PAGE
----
GIFT THREE… we learn to fly

“I have come to accept the feeling of not knowing where I am going. And I have trained myself to love it. Because it is only when we are suspended in mid-air with no landing in sight, that we force our wings to unravel and alas begin our flight. And as we fly, we still may not know where we are going to. But the miracle is in the unfolding of the wings. You may not know where you’re going, but you know that so long as you spread your wings, the winds will carry you.”  ― C. JoyBell C.

Accepting uncertainty means we are willing to risk. Risk stretches us to discover ourselves and what we are truly capable of. If we don’t risk, if we don’t step into the unknown, we don’t give ourselves a chance to solve challenges creatively, to spread our wings and realize that we can fly and the spirit will carry us.

THE KEY: Trust is the key to living with uncertainty, and realizing the gifts of uncertainty in our lives. Trust in oneself and trust in the Divine, and the inherent goodness of the universe.

In Luke 12: 22-26, Jesus tells the people not to worry about life or what they are going to eat. His reasoning? Not that there is going to be a good crop or that Rome will stop oppressing the people. In fact, Jesus doesn’t really give any answers, or offer any security for life.  The answer Jesus offers is simply to trust in God.

But how do we do that when most days even God doesn’t feel certain. And if God has some sort of plan, God’s not sharing. So we decide we’ll just take care of things ourselves, thank you very much. Yet, I do find when I relax into trust, even if something doesn’t turn out the way I want, it’s easier to handle.

Trust takes us out of our self-created prison of fear. Trust opens our hearts and minds to the creative power of the universe, to the infinite possibilities that exist. Trust opens us to risk, to step out of the small worlds we create in our heads and lives and broaden them, excited, not scared, about the possibilities of what we might find. With trust, our uncertainty becomes adventure, aliveness, alertness and creativity.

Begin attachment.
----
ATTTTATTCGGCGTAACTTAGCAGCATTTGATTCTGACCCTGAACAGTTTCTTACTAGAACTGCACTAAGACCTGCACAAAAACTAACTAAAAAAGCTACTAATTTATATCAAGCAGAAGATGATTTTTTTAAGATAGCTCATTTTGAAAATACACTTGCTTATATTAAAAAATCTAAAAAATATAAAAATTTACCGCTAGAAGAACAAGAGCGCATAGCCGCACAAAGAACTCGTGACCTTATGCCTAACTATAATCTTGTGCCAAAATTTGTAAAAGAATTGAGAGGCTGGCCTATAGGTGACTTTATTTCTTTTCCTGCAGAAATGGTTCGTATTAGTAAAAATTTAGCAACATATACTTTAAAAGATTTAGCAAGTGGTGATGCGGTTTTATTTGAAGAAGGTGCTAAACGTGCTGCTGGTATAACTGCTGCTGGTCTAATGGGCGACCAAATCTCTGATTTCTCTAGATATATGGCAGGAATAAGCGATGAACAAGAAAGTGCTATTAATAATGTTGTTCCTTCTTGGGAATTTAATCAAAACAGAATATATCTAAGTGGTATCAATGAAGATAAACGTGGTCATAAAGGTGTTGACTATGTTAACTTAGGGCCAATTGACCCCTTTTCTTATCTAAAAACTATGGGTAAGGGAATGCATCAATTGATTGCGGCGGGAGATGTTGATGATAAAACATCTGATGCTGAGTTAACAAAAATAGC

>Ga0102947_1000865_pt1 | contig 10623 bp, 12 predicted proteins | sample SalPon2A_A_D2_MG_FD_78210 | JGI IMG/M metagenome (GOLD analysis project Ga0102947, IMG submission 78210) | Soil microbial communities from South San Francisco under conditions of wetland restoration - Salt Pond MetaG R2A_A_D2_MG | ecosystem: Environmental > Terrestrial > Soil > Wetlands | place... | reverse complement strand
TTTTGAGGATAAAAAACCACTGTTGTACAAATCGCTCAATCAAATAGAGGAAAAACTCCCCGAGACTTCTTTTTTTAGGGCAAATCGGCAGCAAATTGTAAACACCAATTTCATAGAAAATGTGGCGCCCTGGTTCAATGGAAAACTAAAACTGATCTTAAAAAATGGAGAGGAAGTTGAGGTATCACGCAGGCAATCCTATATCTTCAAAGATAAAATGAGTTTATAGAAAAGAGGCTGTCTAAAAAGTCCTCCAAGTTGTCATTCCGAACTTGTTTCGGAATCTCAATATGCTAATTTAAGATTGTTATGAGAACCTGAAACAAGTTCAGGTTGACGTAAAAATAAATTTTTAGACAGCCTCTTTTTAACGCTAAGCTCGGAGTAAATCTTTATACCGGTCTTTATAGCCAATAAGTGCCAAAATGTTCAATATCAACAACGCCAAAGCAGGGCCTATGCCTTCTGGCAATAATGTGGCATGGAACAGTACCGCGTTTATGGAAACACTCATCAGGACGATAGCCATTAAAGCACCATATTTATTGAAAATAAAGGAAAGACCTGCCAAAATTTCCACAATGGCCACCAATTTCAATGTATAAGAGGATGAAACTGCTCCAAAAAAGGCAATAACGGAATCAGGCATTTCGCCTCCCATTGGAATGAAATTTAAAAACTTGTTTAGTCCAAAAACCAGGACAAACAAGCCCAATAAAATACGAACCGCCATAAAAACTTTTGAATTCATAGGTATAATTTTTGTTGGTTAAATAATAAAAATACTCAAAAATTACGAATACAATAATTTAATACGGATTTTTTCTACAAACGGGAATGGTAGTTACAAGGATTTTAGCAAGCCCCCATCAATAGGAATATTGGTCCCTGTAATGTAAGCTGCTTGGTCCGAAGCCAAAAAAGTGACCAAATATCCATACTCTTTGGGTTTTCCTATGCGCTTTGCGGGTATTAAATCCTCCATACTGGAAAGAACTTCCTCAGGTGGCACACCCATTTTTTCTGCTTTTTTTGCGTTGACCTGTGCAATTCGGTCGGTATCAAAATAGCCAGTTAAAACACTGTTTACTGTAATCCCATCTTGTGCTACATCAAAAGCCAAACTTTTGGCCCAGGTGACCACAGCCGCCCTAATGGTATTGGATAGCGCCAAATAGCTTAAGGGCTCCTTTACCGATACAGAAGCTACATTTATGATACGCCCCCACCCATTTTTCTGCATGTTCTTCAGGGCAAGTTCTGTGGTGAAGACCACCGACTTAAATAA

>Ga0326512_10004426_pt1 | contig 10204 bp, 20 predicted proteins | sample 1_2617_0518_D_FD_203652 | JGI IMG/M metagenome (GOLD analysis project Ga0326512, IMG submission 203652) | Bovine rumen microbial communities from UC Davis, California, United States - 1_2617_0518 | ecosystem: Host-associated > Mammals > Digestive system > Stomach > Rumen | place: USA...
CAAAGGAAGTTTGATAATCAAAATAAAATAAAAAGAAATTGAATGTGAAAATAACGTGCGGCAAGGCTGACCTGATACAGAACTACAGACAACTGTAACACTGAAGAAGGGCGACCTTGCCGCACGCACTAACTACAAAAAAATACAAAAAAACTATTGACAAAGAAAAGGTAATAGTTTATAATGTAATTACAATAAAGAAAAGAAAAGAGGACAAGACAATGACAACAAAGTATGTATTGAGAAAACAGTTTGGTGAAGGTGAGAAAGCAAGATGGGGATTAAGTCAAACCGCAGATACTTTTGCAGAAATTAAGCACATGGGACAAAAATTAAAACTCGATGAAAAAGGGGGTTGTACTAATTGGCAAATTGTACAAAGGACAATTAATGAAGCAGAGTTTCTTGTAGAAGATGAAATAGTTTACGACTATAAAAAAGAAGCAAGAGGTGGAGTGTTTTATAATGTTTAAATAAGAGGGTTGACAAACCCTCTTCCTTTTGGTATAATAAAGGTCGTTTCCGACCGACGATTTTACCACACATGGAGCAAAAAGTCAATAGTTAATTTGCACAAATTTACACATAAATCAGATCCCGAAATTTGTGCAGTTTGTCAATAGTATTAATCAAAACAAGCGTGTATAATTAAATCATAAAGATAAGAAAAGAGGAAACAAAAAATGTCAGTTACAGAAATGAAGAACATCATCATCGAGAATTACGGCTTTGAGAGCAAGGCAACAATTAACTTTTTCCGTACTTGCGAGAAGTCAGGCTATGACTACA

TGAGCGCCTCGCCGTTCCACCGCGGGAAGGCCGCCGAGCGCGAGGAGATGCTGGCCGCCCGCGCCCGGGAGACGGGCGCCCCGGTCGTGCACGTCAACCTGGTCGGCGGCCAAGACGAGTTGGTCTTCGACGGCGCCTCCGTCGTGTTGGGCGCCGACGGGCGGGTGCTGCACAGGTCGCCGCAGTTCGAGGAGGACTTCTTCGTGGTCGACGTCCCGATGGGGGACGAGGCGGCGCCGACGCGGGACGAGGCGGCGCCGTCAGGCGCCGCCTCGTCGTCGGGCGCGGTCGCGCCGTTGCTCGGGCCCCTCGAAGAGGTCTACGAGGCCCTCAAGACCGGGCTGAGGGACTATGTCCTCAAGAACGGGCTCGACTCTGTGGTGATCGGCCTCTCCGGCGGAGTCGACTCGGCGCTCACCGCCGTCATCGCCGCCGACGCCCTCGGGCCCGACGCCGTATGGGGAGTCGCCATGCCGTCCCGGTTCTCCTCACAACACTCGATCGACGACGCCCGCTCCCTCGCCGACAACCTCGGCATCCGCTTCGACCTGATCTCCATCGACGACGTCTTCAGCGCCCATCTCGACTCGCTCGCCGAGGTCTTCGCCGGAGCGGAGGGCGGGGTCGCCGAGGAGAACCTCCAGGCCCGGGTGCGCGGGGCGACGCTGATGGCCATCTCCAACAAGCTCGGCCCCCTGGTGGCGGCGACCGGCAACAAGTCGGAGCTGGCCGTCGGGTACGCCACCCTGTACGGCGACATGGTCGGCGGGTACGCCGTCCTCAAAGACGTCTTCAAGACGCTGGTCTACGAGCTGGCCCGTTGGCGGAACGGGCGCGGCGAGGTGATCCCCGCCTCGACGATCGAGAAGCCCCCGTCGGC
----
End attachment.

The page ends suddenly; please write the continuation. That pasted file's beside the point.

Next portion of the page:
Love & Light!


Prophetic Ministry

Congratulations Sacred Journeys on five years of sharing, caring, drawing in and reaching out. You are an amazing, intelligent, eclectic, fun group of people who have made five years of ministry a joy for me. And I wasn’t sure I’d be able to say that again.

(For the full audio version, click here.)

We began as a rag-tag group of folks who believed that “church” could be something more than it was. We knew it wouldn’t always be easy, or comfortable, but we were determined. The goal was not to form another institution that then had to be preserved. The goal was to create a Christian spiritual community unlike any we could find in this area. A community based on inclusiveness, openness, questioning, social justice, learning and growing in our unique sacred journeys.

In my somewhat warped mind Star Trek music begins playing and I hear: “Spirituality: the final frontier… these have been the voyages of Sacred Journeys Spiritual Community. Its five-year mission: to explore strange new worlds, to seek out new life and new civilizations, to boldly go where no one has gone before.”

We didn’t know if we’d last one week, one month, or one year… we hardly dared to dream 5 years down the road. And yet here we are… from 7 people around a dining room table to a community of over 120 who consider SJSC to be their home.